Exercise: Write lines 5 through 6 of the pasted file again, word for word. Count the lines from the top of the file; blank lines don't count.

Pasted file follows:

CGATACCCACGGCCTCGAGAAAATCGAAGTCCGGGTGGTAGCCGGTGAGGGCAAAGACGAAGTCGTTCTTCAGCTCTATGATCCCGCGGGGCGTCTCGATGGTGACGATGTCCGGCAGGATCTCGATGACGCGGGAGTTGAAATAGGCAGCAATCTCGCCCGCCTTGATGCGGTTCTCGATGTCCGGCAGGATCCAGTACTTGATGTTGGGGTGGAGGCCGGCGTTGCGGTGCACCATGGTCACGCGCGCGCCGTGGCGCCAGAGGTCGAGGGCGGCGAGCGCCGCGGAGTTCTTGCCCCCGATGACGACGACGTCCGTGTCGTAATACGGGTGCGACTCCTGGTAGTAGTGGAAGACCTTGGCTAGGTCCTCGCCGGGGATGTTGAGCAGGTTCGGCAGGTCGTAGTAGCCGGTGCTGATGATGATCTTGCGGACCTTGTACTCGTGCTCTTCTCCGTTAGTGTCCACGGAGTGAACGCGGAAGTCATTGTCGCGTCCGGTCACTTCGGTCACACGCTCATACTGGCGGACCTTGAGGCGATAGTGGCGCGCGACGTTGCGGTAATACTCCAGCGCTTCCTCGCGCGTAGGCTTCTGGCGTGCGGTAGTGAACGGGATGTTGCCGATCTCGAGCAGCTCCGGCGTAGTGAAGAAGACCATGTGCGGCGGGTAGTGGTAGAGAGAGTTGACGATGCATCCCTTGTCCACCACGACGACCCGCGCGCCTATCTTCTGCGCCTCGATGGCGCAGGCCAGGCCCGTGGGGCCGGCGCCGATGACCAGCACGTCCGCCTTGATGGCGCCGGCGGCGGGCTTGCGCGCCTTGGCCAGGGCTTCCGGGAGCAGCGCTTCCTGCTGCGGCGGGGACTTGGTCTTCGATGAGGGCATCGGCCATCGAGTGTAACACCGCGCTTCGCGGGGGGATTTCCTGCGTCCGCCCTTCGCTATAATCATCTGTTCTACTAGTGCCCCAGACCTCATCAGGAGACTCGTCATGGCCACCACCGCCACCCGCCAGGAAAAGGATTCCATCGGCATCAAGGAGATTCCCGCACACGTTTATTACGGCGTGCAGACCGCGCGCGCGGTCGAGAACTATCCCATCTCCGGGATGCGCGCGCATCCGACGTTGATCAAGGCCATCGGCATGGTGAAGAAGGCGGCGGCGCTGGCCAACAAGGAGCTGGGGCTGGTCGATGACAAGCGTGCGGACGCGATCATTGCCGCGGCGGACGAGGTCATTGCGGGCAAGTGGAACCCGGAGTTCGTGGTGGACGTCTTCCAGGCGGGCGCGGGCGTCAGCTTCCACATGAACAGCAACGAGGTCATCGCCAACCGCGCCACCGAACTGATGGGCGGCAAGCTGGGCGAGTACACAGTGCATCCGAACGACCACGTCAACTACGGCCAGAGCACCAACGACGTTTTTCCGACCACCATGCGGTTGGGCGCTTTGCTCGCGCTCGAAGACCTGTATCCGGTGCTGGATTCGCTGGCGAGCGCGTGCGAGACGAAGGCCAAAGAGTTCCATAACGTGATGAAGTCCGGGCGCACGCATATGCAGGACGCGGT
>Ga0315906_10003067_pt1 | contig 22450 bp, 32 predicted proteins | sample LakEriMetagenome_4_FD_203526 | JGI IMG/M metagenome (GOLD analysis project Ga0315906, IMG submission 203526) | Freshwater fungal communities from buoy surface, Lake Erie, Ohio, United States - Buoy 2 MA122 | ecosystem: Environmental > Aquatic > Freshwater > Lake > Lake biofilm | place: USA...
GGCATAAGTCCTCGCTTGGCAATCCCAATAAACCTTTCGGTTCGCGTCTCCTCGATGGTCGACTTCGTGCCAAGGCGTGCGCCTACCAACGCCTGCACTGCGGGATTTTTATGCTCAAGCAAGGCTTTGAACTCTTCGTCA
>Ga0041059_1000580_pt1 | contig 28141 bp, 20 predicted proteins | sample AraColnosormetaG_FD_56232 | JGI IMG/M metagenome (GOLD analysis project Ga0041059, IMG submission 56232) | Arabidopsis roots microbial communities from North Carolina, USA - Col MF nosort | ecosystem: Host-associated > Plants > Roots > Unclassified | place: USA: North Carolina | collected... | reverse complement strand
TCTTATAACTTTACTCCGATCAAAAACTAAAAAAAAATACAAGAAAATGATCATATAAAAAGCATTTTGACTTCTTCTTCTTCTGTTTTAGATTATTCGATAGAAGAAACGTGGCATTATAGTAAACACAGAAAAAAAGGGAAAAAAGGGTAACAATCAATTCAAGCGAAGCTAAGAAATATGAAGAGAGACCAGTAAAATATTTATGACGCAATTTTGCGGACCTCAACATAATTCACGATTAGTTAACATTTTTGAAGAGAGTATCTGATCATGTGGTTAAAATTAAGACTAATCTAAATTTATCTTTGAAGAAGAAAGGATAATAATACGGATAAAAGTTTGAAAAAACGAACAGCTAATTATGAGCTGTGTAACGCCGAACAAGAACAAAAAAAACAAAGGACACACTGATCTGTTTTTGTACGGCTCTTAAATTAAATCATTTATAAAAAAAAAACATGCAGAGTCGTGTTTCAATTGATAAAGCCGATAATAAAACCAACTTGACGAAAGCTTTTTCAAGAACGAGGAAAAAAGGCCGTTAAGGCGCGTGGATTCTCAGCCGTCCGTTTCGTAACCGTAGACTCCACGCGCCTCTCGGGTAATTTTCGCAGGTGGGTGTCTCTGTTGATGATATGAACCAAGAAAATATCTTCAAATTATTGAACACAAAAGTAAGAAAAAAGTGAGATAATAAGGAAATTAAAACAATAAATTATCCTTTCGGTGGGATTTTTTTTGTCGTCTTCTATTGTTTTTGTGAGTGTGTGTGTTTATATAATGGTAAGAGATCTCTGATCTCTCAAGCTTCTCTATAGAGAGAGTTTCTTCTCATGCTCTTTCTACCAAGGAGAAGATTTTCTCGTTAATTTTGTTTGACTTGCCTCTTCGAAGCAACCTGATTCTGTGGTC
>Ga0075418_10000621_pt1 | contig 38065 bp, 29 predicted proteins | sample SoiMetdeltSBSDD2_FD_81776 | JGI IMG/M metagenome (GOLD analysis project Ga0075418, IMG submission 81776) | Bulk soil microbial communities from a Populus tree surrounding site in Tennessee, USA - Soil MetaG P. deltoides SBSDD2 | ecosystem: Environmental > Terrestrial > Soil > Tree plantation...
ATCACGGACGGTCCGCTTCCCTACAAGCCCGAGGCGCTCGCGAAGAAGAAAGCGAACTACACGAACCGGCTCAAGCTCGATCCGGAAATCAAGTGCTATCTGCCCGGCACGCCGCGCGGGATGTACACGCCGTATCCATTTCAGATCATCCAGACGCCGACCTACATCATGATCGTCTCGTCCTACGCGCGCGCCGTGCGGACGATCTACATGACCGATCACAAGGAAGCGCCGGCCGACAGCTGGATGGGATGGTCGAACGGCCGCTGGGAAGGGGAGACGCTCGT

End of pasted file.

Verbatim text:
TCTTATAACTTTACTCCGATCAAAAACTAAAAAAAAATACAAGAAAATGATCATATAAAAAGCATTTTGACTTCTTCTTCTTCTGTTTTAGATTATTCGATAGAAGAAACGTGGCATTATAGTAAACACAGAAAAAAAGGGAAAAAAGGGTAACAATCAATTCAAGCGAAGCTAAGAAATATGAAGAGAGACCAGTAAAATATTTATGACGCAATTTTGCGGACCTCAACATAATTCACGATTAGTTAACATTTTTGAAGAGAGTATCTGATCATGTGGTTAAAATTAAGACTAATCTAAATTTATCTTTGAAGAAGAAAGGATAATAATACGGATAAAAGTTTGAAAAAACGAACAGCTAATTATGAGCTGTGTAACGCCGAACAAGAACAAAAAAAACAAAGGACACACTGATCTGTTTTTGTACGGCTCTTAAATTAAATCATTTATAAAAAAAAAACATGCAGAGTCGTGTTTCAATTGATAAAGCCGATAATAAAACCAACTTGACGAAAGCTTTTTCAAGAACGAGGAAAAAAGGCCGTTAAGGCGCGTGGATTCTCAGCCGTCCGTTTCGTAACCGTAGACTCCACGCGCCTCTCGGGTAATTTTCGCAGGTGGGTGTCTCTGTTGATGATATGAACCAAGAAAATATCTTCAAATTATTGAACACAAAAGTAAGAAAAAAGTGAGATAATAAGGAAATTAAAACAATAAATTATCCTTTCGGTGGGATTTTTTTTGTCGTCTTCTATTGTTTTTGTGAGTGTGTGTGTTTATATAATGGTAAGAGATCTCTGATCTCTCAAGCTTCTCTATAGAGAGAGTTTCTTCTCATGCTCTTTCTACCAAGGAGAAGATTTTCTCGTTAATTTTGTTTGACTTGCCTCTTCGAAGCAACCTGATTCTGTGGTC
>Ga0075418_10000621_pt1 | contig 38065 bp, 29 predicted proteins | sample SoiMetdeltSBSDD2_FD_81776 | JGI IMG/M metagenome (GOLD analysis project Ga0075418, IMG submission 81776) | Bulk soil microbial communities from a Populus tree surrounding site in Tennessee, USA - Soil MetaG P. deltoides SBSDD2 | ecosystem: Environmental > Terrestrial > Soil > Tree plantation...